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Downstairs at the Cornelia Street Café in the Village is one of the more intimate places to see live jazz in the city. The program there is intentionally eclectic and siLENT Z Live, from altoist Pete Robbins, captures his angular group in those comfortable environs.
All other things being equal, the make or break for a live recording is the extent to which the performances thus immortalized remain fresh enough to endure repeated listening. Is the spontaneity and closeness, which allow live playing to be engaging, translated to disc in a way that retains that evening's communal spark? Robbins' quintet succeeds admirably in this mission as top-notch players, the room and, most of all, the music align for an engaging evening worth revisiting.
Robbins' alto, which impresses with its complex lines and crisp phrasing, is ideal for this group that, though judiciously using electronics, lays more emphasis on instrumental timbre. Guitarist Mike Gamble plays as cleanly as Robbins and the two beautifully meld on mood pieces like the touching "His Life," for all its Waywardness" and "Cankers and Medallions," as well as rock out when called for on "Some Southern Anthem." Like Gamble, cornetist Jesse Neumann is able to lend his tone to Robbins' in ways that expand the sonic gestalt, making for a beautifully open soundscape. Drummer Tyshawn Sorey, fast becoming a jazz wonder of the world, in tandem with bassist Thomas Morgan, is able to followactually, more correctly, to expand furtherthese intricate pieces, while keeping the often very delicate structures from collapsing. Multiple styles, subtle building blocks and cerebral instrumental interplay give siLENT Z Live its especially engaging voice.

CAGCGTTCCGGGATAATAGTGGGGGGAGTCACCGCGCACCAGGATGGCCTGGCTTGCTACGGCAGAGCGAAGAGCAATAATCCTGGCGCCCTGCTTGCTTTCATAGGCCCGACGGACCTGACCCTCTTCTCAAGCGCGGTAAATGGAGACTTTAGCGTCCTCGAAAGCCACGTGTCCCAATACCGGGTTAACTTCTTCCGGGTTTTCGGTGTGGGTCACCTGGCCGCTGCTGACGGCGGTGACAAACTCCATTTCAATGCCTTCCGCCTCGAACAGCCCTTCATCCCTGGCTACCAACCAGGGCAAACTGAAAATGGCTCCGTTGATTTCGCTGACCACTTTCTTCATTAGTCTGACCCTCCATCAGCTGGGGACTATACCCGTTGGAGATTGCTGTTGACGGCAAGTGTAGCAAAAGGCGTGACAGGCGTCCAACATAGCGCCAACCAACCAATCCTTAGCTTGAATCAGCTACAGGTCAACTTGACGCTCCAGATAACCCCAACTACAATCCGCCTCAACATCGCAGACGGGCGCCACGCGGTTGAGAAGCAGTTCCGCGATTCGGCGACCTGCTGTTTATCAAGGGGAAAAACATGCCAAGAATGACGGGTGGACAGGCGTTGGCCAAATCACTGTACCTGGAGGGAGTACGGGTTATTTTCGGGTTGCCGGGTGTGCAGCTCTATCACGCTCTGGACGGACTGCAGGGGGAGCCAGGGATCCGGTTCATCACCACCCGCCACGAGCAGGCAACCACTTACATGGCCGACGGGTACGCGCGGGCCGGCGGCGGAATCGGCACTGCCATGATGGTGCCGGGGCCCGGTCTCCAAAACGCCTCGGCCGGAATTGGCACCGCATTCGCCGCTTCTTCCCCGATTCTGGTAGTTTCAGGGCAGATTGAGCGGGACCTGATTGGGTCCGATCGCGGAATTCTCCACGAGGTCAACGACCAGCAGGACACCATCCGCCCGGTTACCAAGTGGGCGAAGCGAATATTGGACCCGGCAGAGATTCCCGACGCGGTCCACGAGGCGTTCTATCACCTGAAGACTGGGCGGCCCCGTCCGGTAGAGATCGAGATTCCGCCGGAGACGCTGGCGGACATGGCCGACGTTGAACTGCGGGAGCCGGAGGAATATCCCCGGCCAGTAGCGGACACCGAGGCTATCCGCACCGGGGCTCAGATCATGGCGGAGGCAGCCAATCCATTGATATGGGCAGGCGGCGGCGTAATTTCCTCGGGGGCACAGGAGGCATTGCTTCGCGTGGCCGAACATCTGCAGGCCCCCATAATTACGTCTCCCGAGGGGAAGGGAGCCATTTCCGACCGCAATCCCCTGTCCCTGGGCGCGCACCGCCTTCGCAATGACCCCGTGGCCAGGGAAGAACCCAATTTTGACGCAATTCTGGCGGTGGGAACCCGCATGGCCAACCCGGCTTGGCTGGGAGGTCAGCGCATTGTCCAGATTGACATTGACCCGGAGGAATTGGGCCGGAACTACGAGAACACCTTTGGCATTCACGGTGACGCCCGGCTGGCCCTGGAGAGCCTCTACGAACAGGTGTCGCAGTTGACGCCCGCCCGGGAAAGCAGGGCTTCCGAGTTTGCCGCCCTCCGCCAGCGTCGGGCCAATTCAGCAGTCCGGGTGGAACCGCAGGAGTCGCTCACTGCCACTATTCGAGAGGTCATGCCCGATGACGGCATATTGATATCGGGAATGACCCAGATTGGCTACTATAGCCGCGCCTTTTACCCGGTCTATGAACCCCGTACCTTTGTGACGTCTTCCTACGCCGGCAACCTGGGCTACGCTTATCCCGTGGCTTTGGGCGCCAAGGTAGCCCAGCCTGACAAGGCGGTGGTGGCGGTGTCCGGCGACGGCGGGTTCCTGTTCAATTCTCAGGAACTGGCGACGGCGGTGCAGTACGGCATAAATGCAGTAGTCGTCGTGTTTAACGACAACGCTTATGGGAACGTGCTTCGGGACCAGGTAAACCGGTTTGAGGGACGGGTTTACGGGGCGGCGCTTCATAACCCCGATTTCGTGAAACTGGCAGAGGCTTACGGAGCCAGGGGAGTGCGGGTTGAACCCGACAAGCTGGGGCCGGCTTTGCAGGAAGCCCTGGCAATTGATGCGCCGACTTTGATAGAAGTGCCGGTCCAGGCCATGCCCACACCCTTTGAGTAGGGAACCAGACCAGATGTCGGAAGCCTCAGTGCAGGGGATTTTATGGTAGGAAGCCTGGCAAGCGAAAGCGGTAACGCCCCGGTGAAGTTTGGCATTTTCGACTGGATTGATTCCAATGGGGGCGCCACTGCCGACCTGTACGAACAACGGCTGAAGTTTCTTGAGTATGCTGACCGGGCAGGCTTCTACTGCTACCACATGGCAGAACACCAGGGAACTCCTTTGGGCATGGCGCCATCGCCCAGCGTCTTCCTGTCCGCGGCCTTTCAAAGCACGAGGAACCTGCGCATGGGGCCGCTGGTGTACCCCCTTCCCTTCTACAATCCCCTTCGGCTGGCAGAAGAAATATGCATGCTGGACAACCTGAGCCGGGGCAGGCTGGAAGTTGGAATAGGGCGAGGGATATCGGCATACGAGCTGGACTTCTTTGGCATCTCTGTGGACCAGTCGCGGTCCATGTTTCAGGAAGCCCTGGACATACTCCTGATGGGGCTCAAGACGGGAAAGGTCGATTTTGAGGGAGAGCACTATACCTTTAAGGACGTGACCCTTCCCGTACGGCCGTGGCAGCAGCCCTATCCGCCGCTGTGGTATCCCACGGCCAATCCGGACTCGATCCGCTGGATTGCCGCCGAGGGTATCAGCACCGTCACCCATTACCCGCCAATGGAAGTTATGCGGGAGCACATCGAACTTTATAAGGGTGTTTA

Track Listing: Edit/Revise; His Life, for all its Waywardness; Cankers and Medallions; Some Southern Anthem; Bugle Call; Elliotsong; But if it's Empty; Improvisation.
Personnel: Pete Robbins:alto saxophone; Jesse Neuman: cornet and pedals; Cory Smythe: piano; Mike Gamble: guitar and pedals; Thomas Morgan: bass;
Tyshawn Sorey: drums.
I love jazz because it mixes intellect and emotion in a very spontaneous way.
I was first exposed to jazz by liberating a Coltrane and a Pharoah Sanders record from a friend in NYC and listening to them over and over until I got it.
My advice to new listeners is you have to take the time to listen to some jazz tunes a number of times until it starts to make sense.